If you wanted to get to Labruge, the end of stage one (24.5kms from Porto), but take a shorter walk, you can take the Line 1 tram from Ribeira, with your rucksack, as far as Foz do Douro (remember to sit on the left so you can see the view!). Then you could have a coffee by Jardim do Passeio Alegre (Cheerful Walk Garden, according to Google Translate!) with its fountain and cool shade, before starting to walk. This will save you 6kms (1 hour and 10 minutes at the average walking speed).

A beach not far from Porto where people have made small piles of stones perched on the rocks, similar to the cairns we find on Scottish trails
Long boardwalks make for flat and easy walking. The Atlantic Ocean is right beside them
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A scenic lake nearby where the path winds and where I momentarily lost the way
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Sand as well as rocks with the Fort of St Francis (Francisco) Xavier aka Castelo do Queijo (of the Cheese) in the distance

The Fort of St Francis (Francisco) Xavier was designed by Miguel l’Ecole (1661). Occupied by Absolutists in 1832, it was badly damaged in a battle with the Liberals and abandoned. Later it was used as the headquarters of the Oporto Naval Brigade’s 1st Company, and is now the Northern Commandos Association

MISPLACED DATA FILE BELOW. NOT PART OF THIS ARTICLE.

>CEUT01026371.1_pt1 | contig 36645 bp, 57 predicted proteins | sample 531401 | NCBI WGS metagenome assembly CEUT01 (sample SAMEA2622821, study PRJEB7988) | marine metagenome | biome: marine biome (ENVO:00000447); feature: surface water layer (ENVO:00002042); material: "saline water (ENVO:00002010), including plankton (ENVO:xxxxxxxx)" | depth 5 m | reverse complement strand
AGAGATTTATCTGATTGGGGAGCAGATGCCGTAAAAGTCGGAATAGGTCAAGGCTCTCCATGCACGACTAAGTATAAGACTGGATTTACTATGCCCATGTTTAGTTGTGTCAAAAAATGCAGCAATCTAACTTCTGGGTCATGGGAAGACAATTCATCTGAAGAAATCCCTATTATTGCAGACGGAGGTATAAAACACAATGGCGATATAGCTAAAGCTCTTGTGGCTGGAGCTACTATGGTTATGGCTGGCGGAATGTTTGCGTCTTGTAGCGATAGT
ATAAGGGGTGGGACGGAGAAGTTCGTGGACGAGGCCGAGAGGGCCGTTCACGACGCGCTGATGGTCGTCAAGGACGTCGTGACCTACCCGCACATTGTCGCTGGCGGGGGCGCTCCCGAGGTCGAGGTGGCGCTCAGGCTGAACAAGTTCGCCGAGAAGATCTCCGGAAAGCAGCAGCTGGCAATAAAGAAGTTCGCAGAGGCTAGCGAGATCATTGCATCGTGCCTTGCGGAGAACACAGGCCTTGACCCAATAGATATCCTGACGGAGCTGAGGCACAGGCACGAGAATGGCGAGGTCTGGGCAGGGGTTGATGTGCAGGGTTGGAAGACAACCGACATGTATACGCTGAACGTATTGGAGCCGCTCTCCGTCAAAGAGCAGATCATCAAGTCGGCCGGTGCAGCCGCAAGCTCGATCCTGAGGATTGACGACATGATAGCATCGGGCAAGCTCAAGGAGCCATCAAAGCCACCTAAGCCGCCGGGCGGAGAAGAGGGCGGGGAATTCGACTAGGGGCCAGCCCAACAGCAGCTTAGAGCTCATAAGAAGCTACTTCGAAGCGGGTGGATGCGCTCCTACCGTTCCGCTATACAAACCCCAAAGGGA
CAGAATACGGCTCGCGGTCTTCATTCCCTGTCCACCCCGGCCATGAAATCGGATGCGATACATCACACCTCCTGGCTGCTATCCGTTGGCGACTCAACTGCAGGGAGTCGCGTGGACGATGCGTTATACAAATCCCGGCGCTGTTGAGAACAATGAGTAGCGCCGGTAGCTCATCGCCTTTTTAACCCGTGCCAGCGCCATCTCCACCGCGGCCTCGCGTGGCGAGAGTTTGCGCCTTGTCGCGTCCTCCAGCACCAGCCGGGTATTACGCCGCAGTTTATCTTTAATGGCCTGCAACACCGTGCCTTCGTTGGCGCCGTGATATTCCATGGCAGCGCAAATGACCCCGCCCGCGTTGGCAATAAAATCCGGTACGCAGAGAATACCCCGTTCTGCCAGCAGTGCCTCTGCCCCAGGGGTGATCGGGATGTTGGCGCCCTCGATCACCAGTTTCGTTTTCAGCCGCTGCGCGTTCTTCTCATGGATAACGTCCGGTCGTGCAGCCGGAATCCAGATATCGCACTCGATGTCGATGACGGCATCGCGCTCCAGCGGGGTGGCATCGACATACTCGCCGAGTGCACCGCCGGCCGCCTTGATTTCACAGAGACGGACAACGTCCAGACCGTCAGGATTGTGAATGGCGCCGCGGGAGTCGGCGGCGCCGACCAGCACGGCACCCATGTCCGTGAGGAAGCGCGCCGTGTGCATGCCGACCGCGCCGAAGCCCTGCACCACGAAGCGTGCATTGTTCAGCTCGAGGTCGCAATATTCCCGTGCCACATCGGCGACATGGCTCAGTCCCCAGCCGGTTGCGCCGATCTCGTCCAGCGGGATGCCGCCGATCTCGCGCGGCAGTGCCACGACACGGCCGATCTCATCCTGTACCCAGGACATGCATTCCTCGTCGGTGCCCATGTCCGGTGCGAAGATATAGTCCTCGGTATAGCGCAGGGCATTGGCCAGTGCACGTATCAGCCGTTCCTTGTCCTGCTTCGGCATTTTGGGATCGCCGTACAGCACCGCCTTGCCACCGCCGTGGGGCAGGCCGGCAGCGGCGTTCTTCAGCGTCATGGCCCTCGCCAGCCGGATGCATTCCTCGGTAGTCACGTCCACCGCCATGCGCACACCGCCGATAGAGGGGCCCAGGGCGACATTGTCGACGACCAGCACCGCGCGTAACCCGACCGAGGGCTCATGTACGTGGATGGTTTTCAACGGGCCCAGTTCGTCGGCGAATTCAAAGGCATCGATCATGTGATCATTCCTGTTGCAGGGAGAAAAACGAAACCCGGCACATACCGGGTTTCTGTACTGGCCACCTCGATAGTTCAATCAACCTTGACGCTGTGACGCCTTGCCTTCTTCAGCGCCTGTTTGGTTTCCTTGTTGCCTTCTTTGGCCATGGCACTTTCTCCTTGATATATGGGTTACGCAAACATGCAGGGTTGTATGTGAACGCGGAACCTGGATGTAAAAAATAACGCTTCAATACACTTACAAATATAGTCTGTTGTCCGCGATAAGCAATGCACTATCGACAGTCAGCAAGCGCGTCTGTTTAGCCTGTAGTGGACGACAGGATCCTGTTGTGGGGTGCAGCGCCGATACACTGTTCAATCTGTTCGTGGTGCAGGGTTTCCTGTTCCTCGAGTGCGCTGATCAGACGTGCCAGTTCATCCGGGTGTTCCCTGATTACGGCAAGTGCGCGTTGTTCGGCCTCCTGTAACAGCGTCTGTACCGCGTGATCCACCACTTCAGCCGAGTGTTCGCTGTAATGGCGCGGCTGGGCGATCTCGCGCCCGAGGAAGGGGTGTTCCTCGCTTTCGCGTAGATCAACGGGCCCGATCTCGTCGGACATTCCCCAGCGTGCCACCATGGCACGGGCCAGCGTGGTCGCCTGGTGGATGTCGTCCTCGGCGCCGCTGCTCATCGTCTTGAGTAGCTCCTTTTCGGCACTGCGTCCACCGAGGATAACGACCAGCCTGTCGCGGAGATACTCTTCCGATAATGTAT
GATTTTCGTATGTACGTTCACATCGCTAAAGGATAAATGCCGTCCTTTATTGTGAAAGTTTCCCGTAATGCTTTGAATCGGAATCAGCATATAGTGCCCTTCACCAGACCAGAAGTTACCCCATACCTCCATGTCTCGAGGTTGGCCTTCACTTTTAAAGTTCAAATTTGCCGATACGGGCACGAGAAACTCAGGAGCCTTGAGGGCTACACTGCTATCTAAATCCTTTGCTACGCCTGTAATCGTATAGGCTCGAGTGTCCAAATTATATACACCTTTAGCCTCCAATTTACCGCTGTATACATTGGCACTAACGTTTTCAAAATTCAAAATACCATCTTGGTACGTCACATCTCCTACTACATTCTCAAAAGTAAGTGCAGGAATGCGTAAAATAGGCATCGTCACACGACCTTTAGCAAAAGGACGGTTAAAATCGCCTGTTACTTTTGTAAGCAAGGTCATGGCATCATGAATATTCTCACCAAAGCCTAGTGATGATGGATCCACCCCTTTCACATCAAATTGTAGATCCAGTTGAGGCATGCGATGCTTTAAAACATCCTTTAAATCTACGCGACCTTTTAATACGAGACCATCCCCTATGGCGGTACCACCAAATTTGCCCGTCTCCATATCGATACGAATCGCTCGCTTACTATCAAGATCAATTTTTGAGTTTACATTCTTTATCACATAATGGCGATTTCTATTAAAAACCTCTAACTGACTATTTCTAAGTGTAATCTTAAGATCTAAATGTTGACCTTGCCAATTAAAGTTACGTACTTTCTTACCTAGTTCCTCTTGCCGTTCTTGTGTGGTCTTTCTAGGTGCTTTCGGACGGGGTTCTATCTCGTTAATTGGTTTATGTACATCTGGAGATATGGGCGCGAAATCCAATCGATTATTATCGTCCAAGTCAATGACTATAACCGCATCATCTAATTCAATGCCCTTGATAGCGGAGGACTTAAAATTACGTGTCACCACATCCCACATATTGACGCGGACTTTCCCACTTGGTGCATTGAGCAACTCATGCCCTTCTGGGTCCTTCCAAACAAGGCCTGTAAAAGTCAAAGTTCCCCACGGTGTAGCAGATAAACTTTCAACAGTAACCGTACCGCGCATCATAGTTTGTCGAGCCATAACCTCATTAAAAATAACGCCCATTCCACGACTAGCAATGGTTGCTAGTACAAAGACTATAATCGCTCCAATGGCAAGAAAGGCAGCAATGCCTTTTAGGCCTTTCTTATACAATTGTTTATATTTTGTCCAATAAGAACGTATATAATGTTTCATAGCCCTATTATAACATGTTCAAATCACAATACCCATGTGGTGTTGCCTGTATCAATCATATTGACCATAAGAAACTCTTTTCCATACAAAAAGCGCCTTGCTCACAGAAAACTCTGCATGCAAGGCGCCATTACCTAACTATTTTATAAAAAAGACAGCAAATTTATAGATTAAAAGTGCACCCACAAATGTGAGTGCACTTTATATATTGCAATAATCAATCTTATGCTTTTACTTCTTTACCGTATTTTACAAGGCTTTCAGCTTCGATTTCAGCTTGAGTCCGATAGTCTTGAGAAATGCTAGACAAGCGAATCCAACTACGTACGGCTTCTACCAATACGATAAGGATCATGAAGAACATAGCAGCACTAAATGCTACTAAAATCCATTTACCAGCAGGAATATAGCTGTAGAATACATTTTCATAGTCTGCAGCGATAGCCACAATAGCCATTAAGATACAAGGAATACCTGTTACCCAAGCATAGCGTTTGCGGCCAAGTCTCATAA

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The coast is a wonderful place for birdlife and they collect in the evenings like this, at the water’s edge
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Here you can get a stamp on your credential, Matosinhos, Portugal

I had a lovely swim. All along here the waves tend to be strong and I noticed that most locals do not take the plunge.

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‘She Changes’ by Janet Echelman, a giant net which hangs over the road at Matosinhos, outside Porto
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Moving sculpture by José Juao Brito (2005) inspired by a painting by Augusto Gomes (also from Matosinhos). It remembers the 1947 fishing disaster when 152 men died leaving 72 widows and 152 children behind

In Matosinhos I stayed at the Hostel Matosinhos Suites, a funny modern block in the heart of this area, a suburb of Porto. The room was small with 6 bunks packed into it. It had a table and 2 chairs (for 6 people), a kettle and mini fridge (but not enough sockets) and it got very hot with us all in. There was a small balcony where we managed to negotiate hanging up the washing by stringing a small rope and sharing pegs – just! It was clean and there were curtains across each bunk. Cost: 22 euros through booking.com.